PresenterSrivastava Prateek - University of Cincinnati, School of Public and International Affairs, Cincinnati, United States
Panel04- Pathways from Injury: Legal Narratives of Prejudice and the Politics of Hate in South Asia
Sri Lanka’s Prevention of Terrorism Act (PTA) has gained momentum since the 2019 Easter Day attacks. Implemented in 1979 as a temporary measure, PTA was introduced to control the rising militancy of the LTTE and the JVP. Containing many clauses that are against international legal norms, it made torture and arbitrary detention possible, under the guise of being used for national security and terrorist threats, usually based on disinformation and rumors. However, since the end of the war in 2009, it has repeatedly been used to target government opponents and members of minority communities, with similar claims as before.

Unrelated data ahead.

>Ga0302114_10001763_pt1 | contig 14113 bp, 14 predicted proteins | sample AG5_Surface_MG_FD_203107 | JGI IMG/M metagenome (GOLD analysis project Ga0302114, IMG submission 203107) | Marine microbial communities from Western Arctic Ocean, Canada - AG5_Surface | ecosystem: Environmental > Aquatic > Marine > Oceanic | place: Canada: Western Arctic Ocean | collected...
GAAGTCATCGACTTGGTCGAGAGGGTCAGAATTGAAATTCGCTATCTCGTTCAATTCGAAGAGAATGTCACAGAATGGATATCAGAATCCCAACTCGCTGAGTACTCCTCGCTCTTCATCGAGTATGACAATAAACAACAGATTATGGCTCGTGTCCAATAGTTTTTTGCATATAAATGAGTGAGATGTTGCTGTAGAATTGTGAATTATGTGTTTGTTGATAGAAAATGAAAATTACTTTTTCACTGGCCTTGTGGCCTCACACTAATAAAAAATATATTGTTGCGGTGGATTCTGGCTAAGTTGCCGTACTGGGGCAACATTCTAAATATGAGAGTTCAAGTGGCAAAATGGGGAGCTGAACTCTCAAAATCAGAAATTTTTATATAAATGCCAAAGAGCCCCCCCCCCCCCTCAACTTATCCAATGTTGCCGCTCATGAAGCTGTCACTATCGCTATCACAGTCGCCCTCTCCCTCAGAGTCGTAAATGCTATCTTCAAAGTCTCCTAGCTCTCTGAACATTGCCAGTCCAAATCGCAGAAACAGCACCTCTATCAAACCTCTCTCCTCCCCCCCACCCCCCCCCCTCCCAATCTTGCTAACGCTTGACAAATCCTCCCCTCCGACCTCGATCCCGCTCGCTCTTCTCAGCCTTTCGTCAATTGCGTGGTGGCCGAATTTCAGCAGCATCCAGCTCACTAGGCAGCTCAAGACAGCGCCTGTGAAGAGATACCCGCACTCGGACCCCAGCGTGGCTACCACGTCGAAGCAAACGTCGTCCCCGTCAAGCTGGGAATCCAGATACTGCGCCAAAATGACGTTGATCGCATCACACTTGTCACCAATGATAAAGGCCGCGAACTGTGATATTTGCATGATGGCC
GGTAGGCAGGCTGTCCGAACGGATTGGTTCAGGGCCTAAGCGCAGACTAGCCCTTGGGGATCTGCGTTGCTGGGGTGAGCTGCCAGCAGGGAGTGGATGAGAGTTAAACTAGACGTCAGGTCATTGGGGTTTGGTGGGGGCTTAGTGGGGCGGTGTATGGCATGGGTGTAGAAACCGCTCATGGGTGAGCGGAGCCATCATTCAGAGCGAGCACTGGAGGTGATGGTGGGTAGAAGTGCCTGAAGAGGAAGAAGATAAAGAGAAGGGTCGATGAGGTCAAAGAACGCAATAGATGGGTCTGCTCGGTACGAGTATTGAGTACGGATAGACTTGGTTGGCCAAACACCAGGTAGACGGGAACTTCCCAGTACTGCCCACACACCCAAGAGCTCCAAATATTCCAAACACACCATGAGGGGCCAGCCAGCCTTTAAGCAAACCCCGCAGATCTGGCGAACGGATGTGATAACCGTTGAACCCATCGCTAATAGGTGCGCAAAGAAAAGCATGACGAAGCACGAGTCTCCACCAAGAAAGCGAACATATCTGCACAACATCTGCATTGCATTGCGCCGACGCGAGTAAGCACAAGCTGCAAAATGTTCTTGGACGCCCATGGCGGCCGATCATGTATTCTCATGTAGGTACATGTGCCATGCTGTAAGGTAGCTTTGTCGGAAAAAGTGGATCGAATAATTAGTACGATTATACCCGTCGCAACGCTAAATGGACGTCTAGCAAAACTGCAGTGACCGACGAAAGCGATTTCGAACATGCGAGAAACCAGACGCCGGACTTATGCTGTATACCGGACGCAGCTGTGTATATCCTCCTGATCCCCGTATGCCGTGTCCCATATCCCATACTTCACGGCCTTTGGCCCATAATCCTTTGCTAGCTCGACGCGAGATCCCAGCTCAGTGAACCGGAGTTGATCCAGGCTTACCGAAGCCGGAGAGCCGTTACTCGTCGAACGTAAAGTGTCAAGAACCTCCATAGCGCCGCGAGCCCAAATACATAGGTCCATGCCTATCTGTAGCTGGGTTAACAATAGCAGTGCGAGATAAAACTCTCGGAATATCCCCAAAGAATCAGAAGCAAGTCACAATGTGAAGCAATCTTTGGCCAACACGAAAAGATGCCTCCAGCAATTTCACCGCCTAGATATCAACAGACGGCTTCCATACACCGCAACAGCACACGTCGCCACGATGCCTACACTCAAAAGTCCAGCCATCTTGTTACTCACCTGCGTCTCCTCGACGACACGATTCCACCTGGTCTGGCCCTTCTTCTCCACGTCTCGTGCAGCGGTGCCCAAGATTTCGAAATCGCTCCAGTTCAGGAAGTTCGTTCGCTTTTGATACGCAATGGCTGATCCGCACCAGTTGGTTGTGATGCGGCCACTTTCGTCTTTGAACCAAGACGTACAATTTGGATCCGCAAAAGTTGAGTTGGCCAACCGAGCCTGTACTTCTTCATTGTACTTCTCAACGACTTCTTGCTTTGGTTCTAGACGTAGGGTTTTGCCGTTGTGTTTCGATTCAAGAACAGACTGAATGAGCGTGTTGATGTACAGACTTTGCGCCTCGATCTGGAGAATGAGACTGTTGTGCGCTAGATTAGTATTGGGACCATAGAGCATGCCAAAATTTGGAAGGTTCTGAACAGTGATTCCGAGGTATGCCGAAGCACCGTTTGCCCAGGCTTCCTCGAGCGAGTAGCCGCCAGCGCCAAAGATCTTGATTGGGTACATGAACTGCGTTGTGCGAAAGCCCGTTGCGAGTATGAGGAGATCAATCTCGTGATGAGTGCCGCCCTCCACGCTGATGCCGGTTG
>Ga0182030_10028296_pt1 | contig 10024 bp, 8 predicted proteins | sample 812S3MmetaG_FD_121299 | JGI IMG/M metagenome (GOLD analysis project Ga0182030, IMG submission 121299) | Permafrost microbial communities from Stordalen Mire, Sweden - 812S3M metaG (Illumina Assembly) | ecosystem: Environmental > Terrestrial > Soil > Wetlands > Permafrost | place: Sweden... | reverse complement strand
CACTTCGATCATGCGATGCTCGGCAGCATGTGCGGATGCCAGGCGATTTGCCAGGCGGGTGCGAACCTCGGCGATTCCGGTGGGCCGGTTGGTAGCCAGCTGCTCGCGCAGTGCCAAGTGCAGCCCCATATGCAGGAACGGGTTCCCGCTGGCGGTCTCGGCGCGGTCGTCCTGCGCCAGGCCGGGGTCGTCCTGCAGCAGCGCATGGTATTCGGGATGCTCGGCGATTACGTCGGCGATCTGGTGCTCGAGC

In this paper, I look at how the PTA allows the majoritarian Sri Lankan government to institutionalize violence against Muslim and Tamil minorities, as well as protesters and opposition figures. To elicit an underlying pattern of legal use, this paper puts out a socio-legal analysis of the media and political rhetoric surrounding PTA cases. Based on textual analysis and semi-structured interviews, I contend that PTA has been utilized in post-war Sri Lanka to build a narrative of the nation-state and national interests, frequently placed against the individual liberties of ethno-religious minorities. I also argue that the act is critical in building a binding Sinhala national identity while also enabling Sinhala-Buddhist nationalism to be used as a political instrument that can subversively monitor and discipline ethno-religious minority citizens.